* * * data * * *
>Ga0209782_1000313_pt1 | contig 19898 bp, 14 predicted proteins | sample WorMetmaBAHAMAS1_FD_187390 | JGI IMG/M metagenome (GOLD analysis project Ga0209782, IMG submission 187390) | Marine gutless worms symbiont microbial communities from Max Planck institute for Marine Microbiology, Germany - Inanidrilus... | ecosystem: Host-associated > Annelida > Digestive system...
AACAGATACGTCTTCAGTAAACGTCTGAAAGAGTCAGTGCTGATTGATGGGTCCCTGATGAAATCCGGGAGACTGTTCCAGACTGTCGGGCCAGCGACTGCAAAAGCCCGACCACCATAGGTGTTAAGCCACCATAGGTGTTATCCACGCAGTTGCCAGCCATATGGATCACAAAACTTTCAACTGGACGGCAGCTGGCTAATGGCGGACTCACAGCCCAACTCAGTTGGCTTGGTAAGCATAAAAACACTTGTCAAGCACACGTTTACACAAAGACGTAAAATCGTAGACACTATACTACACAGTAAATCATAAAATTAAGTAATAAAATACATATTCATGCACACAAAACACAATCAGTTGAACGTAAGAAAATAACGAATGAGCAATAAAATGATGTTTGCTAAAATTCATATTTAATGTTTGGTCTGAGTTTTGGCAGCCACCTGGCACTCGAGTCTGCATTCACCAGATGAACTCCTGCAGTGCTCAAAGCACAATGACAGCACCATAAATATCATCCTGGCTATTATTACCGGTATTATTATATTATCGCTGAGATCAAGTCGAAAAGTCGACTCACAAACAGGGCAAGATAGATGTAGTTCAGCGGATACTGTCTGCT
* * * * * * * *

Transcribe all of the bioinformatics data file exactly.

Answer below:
>Ga0209782_1000313_pt1 | contig 19898 bp, 14 predicted proteins | sample WorMetmaBAHAMAS1_FD_187390 | JGI IMG/M metagenome (GOLD analysis project Ga0209782, IMG submission 187390) | Marine gutless worms symbiont microbial communities from Max Planck institute for Marine Microbiology, Germany - Inanidrilus... | ecosystem: Host-associated > Annelida > Digestive system...
AACAGATACGTCTTCAGTAAACGTCTGAAAGAGTCAGTGCTGATTGATGGGTCCCTGATGAAATCCGGGAGACTGTTCCAGACTGTCGGGCCAGCGACTGCAAAAGCCCGACCACCATAGGTGTTAAGCCACCATAGGTGTTATCCACGCAGTTGCCAGCCATATGGATCACAAAACTTTCAACTGGACGGCAGCTGGCTAATGGCGGACTCACAGCCCAACTCAGTTGGCTTGGTAAGCATAAAAACACTTGTCAAGCACACGTTTACACAAAGACGTAAAATCGTAGACACTATACTACACAGTAAATCATAAAATTAAGTAATAAAATACATATTCATGCACACAAAACACAATCAGTTGAACGTAAGAAAATAACGAATGAGCAATAAAATGATGTTTGCTAAAATTCATATTTAATGTTTGGTCTGAGTTTTGGCAGCCACCTGGCACTCGAGTCTGCATTCACCAGATGAACTCCTGCAGTGCTCAAAGCACAATGACAGCACCATAAATATCATCCTGGCTATTATTACCGGTATTATTATATTATCGCTGAGATCAAGTCGAAAAGTCGACTCACAAACAGGGCAAGATAGATGTAGTTCAGCGGATACTGTCTGCT